LONDON (Reuters) – A sumptuous first recording of a long-lost 450-year-old Italian Renaissance mass written for 40 different vocal parts has soared onto British pop charts a week after its release.
The recording by British vocal group I Fagiolini of the little-known Alessandro Striggio’s 1566 mass for 40 voices — most masses are written for four — made its debut at number 68 on the pop charts, above Bon Jovi, George Harrison and Eminem.
It was number two on the classical charts, just behind Dutch violinist waltz master Andre Rieu.
“We really worked hard so that there could be a properly magnificent and extravagant sound world for the piece to revel in,” I Fagiolini’s conductor and founder Robert Hollingworth, 44, who thinks the mass has a “mesmeric” quality, told Reuters in a telephone interview Sunday.
“This is not the grainy, black-and-white film, this is the full Hollywood Technicolor. I think that’s why it works so well…it’s like a kind of aural kaleidoscope.”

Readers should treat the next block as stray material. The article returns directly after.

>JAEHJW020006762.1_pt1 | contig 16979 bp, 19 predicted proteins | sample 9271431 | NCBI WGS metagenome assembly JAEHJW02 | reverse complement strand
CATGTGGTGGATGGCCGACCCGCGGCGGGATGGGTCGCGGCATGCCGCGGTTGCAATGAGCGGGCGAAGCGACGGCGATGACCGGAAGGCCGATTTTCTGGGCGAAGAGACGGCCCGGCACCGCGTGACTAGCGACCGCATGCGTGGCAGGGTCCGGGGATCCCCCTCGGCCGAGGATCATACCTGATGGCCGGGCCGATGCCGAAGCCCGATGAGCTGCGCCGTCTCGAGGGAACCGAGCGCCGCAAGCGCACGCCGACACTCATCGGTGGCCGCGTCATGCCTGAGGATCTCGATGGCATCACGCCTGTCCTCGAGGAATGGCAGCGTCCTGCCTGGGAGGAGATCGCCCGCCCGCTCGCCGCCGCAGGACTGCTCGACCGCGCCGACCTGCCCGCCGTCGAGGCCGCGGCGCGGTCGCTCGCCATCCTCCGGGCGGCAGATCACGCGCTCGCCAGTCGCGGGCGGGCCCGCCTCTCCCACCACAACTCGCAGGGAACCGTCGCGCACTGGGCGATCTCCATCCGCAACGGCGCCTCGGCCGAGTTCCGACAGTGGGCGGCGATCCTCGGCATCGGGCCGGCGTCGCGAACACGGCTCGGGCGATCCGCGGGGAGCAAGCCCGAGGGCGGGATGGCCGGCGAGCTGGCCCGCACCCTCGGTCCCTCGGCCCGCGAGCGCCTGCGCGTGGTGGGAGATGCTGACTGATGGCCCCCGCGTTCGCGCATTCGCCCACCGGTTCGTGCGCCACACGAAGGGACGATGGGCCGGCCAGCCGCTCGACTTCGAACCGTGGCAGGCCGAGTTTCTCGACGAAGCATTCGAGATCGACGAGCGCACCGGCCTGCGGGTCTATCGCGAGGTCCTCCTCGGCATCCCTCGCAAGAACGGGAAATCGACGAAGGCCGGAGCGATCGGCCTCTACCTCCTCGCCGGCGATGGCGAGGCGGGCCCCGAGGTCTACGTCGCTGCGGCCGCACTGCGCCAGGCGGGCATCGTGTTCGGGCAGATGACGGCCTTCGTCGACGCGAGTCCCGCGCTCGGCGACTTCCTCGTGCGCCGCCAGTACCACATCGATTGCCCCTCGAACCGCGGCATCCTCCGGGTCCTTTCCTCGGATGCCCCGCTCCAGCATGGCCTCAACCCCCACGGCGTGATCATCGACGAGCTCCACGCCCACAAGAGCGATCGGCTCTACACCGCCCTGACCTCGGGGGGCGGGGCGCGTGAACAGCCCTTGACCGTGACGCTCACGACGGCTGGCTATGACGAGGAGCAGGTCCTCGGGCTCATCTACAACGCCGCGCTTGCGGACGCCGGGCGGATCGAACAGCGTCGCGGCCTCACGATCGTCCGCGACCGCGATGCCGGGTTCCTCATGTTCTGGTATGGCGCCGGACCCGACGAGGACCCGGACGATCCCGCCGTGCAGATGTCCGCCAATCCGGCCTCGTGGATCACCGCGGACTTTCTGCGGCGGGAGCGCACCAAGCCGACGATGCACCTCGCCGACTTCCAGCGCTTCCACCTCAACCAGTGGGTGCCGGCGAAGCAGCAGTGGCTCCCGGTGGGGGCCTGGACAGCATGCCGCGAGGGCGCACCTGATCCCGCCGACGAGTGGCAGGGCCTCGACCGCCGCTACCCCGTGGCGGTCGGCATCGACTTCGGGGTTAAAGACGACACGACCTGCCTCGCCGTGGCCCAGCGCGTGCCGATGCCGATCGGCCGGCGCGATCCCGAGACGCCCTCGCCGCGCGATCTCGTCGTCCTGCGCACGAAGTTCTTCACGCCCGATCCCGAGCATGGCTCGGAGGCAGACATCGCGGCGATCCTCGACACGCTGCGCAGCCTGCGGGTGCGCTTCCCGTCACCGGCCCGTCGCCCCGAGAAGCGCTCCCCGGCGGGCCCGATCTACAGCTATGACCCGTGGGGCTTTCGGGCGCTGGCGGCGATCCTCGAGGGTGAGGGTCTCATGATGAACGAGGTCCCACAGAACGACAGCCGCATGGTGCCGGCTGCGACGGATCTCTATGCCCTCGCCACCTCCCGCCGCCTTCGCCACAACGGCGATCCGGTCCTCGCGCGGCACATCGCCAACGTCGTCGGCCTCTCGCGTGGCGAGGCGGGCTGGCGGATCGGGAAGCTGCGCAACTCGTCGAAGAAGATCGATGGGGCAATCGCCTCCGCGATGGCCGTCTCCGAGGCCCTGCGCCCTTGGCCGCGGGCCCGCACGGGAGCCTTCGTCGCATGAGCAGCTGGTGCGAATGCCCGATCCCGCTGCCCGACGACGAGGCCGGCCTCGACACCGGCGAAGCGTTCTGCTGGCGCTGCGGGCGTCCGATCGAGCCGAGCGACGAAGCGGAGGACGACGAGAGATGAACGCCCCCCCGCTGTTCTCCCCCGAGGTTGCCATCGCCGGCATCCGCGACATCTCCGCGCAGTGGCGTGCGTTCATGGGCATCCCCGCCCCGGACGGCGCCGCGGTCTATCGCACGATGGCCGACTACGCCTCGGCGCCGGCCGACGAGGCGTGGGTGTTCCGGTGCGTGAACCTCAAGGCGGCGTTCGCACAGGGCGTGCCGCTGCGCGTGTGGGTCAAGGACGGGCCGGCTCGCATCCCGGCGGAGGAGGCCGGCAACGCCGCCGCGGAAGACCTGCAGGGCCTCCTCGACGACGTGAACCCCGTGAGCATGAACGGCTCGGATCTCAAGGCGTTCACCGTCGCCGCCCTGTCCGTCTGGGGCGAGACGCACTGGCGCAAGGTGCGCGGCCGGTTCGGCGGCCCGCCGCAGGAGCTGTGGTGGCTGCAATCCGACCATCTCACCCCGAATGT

The mass was performed in several major European cities when it was written but had been mis-catalogued at the Bibliotheque Nationale in Paris where it was rediscovered a few years ago by musicologist Davitt Moroney, and given its first modern performance at the BBC Proms in London in 2007.
I Fagiolini and their label Decca Classics, a part of the Universal music group, spared no expense on the recording. It uses five choirs and a panoply of period instruments, from trombone-like sackbuts to the 11-stringed lirone, a cello precursor, as well as lutes, recorders and Renaissance strings.
The instruments play lines of music that would otherwise be sung, which Hollingworth said was accepted practice at the time.
The CD release includes a DVD which offers the Striggio mass, plus another 40-part Striggio motet, and English composer Thomas Tallis’s 40-part “Spem in Alium” — written after Striggio’s works, and possibly inspired by them — in surround sound, plus a documentary about the making of the recording.